GONZALES — Keeping true to its decades-old traditions, the Jambalaya Festival is celebrating its 50th anniversary while marking the close of one chapter.

Steve Juneau, a founder of the Jambalaya Festival Association and a judge for the festival’s jambalaya competition over the past decade, decided to pass the torch, making this year his last as a judge.

“Let a young person come in with young ideas,” said Juneau, 75, who has been active with the association since its founding in 1967.

Juneau spoke fondly of his festival memories and how the association came to be.

Originally from Marksville, Juneau was first introduced to good jambalaya when he moved to Gonzales in 1964 to work at a funeral home.

A good part of the culture of Gonzales, dubbed the “Jambalaya Capital of the World” in 1968 by then-Gov. John J. McKeithen, revolves around the dish, Juneau said.

“When I first came to Gonzales, there was jambalaya when somebody got married, jambalaya when somebody had a baby, jambalaya for a funeral, jambalaya for political events,” Juneau said while laughing. “In Marksville, we never had that.”

Juneau had eaten the dish at home before, cooked once by his grandmother, but was decidedly unimpressed.

“I’d gone out to a rice farm and killed a bunch of blackbirds and brought them home,” Juneau said.

“My grandmother made a jambalaya with the blackbirds, and it was absolutely the worst-tasting thing I’d ever had in my life.

“So when I came here, and they started talking about jambalaya, I said, ‘I ain’t eatin’ that,’” he said. “But these people over here can cook it to a T.”

Juneau started the Jambalaya Festival Association after visiting an old friend at the Cochon de Lait Festival back home.

“Man, the light bulb just came on,” he said. “This was something we could really do.”

In the festival’s first year, 13 cooks participated. Over the years, that number grew, and for its 50th anniversary, over 100 cooks competed, Juneau said.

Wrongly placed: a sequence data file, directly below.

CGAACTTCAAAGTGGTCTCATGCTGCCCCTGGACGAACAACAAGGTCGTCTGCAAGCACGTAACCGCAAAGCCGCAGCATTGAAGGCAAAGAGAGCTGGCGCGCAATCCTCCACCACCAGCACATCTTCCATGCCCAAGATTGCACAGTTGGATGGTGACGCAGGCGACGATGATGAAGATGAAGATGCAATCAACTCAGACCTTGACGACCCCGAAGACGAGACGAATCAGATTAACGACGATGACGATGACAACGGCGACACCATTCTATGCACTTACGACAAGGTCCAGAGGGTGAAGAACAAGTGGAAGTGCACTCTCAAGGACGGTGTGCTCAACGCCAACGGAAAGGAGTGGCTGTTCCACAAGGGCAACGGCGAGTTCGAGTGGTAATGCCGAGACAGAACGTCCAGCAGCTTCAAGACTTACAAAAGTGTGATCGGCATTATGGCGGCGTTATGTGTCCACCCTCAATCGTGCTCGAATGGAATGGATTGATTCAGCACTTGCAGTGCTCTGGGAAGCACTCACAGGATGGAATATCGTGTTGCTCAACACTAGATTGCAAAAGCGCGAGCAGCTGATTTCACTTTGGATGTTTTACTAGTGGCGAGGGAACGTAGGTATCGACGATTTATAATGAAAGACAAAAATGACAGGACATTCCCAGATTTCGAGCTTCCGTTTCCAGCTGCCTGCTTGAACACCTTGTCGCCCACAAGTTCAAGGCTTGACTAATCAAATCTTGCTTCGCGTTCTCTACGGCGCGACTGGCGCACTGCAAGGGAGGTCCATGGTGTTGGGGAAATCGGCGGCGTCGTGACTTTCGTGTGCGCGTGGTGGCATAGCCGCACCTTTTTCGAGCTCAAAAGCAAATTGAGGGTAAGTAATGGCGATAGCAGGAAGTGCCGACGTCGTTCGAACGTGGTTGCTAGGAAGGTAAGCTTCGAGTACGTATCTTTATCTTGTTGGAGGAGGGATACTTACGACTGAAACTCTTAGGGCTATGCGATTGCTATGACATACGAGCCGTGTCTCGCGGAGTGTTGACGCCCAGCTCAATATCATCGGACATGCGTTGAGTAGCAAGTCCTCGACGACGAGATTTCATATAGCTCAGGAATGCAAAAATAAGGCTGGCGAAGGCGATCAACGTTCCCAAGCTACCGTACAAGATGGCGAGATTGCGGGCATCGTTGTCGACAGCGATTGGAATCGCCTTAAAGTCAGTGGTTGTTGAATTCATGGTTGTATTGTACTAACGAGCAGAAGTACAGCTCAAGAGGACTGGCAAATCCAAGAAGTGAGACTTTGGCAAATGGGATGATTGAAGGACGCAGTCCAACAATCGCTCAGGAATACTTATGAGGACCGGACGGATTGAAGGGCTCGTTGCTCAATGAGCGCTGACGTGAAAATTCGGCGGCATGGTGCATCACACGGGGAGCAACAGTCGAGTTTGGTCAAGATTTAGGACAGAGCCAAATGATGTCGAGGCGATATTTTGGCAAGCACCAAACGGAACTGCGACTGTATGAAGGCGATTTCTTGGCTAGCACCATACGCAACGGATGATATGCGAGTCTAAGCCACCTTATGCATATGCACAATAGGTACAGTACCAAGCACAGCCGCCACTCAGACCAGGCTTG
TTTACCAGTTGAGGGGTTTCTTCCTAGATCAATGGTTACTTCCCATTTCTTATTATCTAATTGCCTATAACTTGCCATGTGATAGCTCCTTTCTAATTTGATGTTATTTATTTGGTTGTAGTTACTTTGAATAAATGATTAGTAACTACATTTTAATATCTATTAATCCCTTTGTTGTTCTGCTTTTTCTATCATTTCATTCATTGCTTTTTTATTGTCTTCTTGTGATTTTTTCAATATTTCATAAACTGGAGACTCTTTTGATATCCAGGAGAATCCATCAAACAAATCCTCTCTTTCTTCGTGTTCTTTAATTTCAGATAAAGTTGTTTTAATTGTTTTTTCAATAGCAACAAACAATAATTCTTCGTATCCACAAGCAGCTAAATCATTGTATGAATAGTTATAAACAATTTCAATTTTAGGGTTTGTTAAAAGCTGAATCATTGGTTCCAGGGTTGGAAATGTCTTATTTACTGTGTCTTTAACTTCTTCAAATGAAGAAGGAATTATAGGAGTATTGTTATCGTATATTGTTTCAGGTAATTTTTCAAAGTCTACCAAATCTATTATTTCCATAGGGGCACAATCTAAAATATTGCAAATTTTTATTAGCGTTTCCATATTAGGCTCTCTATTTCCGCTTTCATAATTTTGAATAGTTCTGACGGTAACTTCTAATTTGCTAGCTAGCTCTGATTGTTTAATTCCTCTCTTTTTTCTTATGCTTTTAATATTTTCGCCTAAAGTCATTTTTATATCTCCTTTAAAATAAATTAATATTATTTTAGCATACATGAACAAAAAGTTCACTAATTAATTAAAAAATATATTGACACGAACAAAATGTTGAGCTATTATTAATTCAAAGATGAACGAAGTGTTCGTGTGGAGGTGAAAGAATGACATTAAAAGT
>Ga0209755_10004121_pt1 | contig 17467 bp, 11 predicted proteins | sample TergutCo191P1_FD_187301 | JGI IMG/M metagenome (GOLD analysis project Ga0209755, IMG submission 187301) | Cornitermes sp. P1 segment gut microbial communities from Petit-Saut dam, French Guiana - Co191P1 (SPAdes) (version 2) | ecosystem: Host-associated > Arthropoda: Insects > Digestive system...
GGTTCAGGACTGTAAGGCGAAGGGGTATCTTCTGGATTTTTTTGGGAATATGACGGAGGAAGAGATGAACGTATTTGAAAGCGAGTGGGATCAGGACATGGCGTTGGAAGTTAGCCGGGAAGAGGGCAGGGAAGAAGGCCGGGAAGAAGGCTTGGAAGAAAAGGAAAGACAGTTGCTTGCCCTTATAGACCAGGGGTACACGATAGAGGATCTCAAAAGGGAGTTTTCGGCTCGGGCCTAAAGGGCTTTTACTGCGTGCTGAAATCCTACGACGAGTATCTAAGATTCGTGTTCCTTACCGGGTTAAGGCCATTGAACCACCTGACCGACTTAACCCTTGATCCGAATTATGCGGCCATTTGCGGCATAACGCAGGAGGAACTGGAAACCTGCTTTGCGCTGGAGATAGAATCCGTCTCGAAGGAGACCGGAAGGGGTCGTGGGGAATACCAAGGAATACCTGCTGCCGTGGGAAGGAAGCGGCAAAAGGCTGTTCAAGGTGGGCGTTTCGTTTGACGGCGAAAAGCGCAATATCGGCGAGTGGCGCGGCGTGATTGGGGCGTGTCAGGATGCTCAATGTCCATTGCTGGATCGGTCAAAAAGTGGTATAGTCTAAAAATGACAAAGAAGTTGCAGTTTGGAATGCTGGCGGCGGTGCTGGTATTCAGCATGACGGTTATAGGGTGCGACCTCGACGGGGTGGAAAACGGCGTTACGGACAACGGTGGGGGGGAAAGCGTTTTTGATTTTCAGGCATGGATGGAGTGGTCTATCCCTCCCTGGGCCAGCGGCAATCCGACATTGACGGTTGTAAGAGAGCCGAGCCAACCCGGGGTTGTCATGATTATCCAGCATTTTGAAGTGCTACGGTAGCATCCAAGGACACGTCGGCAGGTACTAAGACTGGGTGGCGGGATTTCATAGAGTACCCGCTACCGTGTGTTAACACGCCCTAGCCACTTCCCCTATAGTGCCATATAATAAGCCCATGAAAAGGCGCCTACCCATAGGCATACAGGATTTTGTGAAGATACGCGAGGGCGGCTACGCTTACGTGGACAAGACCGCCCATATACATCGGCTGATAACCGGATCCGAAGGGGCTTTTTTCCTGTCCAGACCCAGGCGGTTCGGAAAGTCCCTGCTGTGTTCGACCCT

But getting to this point wasn’t always easy.

“We’ve had our ups and downs in the festival,” Juneau said. “Some years, it was better than others.”

The festival was forced to change locations multiple times and wound up in federal court over an altercation between a festivalgoer and the police.

“That was probably the lowest point because we wound up in court, and the judge blamed us for what happened,” Juneau said. “The School Board canceled us, so we couldn’t go on school grounds anymore.”

But as Juneau tells his friends, he’d rather be lucky than good, and lucky he indeed seems to be.

From starting a festival with just $800 in his bank account to dealing with the trial, he found a more permanent home for the festival when then-Mayor Johnny Berthelot told him the festival should settle on Irma Boulevard.

“The city has been marvelous to us ever since,” Juneau said.

Wally Taillon is president of the Jambalaya Festival and the person Juneau credits for what the festival is today. Taillon said most of the cook-off contestants are from the Ascension Parish area, and many of them have participated before.

Todd Breaux, a finalist seven times and a participant for 30 years, said winning is the top thing on his bucket list.

Breaux will have to keep that goal; the winners announced Sunday night are cook Kade Lanoux, 25, and helper Tyler Billingsly, 33, both of Gonzales.

A sense of family pervades the competition, despite the eagerly sought-after prize of a towering trophy, a custom-made ring by Layne’s Jewelry and $2,000.

“The camaraderie is second to none,” said Ralph Delatte, who has competed for 18 years.

“It’s a family competition. We all consider each other brothers.”

“I think back on all the people that worked with the festival through all the years; I see their faces, and I think of them a lot because they were all so nice,” Juneau said, tearing up but then grinning as friends stopped by.